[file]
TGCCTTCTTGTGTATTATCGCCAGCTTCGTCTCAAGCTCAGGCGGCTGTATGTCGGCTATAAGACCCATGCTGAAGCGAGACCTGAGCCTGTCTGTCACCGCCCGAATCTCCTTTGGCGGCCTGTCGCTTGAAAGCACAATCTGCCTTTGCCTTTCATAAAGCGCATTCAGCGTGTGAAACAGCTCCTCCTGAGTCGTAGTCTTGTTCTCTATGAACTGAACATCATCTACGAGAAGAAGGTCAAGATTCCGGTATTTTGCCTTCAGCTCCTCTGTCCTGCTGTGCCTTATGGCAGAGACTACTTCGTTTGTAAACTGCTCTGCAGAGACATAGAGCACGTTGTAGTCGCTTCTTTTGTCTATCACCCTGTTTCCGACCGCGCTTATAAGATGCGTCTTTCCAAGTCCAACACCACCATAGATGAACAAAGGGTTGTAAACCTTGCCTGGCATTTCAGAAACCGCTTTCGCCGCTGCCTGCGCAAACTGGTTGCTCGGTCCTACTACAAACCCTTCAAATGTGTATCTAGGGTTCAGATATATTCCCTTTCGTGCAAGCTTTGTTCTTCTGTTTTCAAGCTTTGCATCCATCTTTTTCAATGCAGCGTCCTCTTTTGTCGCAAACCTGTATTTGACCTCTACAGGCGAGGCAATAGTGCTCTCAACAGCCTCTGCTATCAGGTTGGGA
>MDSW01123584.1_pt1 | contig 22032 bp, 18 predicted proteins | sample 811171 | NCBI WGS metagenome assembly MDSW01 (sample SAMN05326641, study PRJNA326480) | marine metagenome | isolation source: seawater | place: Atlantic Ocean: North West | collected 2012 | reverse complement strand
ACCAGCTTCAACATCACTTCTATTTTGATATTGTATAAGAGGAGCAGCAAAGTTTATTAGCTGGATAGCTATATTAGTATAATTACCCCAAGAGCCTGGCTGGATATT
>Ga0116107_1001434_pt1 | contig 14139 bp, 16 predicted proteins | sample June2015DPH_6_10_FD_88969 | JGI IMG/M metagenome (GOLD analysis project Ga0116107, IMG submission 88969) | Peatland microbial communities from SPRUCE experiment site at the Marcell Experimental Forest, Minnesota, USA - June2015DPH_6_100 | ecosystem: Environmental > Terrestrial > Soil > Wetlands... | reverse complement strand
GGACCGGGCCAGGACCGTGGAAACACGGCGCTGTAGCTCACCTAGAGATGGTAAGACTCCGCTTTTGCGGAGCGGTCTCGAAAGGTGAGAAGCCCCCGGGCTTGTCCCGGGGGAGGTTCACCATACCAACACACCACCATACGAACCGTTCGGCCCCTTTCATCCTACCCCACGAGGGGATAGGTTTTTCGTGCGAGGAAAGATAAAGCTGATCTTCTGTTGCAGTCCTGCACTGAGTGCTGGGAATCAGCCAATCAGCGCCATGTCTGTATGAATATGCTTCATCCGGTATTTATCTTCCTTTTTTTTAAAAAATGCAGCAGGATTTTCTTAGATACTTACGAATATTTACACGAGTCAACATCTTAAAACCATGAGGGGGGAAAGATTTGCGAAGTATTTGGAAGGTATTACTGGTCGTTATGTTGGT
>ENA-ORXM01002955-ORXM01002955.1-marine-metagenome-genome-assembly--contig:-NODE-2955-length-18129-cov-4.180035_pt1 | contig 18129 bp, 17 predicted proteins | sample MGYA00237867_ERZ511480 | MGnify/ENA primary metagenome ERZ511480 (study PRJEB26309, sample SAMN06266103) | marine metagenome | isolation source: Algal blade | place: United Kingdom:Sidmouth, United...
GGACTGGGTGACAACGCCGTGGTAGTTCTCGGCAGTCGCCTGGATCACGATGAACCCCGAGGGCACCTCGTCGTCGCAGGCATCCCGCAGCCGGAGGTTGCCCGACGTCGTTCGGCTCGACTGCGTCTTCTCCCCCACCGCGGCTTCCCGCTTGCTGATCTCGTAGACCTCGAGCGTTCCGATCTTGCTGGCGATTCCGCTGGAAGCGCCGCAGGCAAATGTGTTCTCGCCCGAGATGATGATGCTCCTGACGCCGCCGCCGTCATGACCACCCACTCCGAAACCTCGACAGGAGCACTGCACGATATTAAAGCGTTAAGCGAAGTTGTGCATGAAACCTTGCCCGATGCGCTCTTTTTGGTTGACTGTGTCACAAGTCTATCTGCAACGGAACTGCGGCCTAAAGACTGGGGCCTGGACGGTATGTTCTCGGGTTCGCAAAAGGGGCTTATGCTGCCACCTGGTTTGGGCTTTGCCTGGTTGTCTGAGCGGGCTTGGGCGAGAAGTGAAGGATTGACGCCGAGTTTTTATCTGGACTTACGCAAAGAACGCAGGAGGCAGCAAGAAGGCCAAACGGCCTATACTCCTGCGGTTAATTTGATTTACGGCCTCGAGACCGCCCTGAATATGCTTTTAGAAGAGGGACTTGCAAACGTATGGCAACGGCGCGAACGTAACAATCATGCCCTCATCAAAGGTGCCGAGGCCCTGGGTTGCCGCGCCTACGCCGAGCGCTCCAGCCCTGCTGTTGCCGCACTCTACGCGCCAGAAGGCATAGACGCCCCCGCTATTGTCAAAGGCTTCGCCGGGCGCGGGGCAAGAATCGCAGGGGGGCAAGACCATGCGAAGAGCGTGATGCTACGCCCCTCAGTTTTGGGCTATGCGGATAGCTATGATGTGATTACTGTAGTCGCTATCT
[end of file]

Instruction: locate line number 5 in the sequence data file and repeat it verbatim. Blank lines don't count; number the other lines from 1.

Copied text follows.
GGACCGGGCCAGGACCGTGGAAACACGGCGCTGTAGCTCACCTAGAGATGGTAAGACTCCGCTTTTGCGGAGCGGTCTCGAAAGGTGAGAAGCCCCCGGGCTTGTCCCGGGGGAGGTTCACCATACCAACACACCACCATACGAACCGTTCGGCCCCTTTCATCCTACCCCACGAGGGGATAGGTTTTTCGTGCGAGGAAAGATAAAGCTGATCTTCTGTTGCAGTCCTGCACTGAGTGCTGGGAATCAGCCAATCAGCGCCATGTCTGTATGAATATGCTTCATCCGGTATTTATCTTCCTTTTTTTTAAAAAATGCAGCAGGATTTTCTTAGATACTTACGAATATTTACACGAGTCAACATCTTAAAACCATGAGGGGGGAAAGATTTGCGAAGTATTTGGAAGGTATTACTGGTCGTTATGTTGGT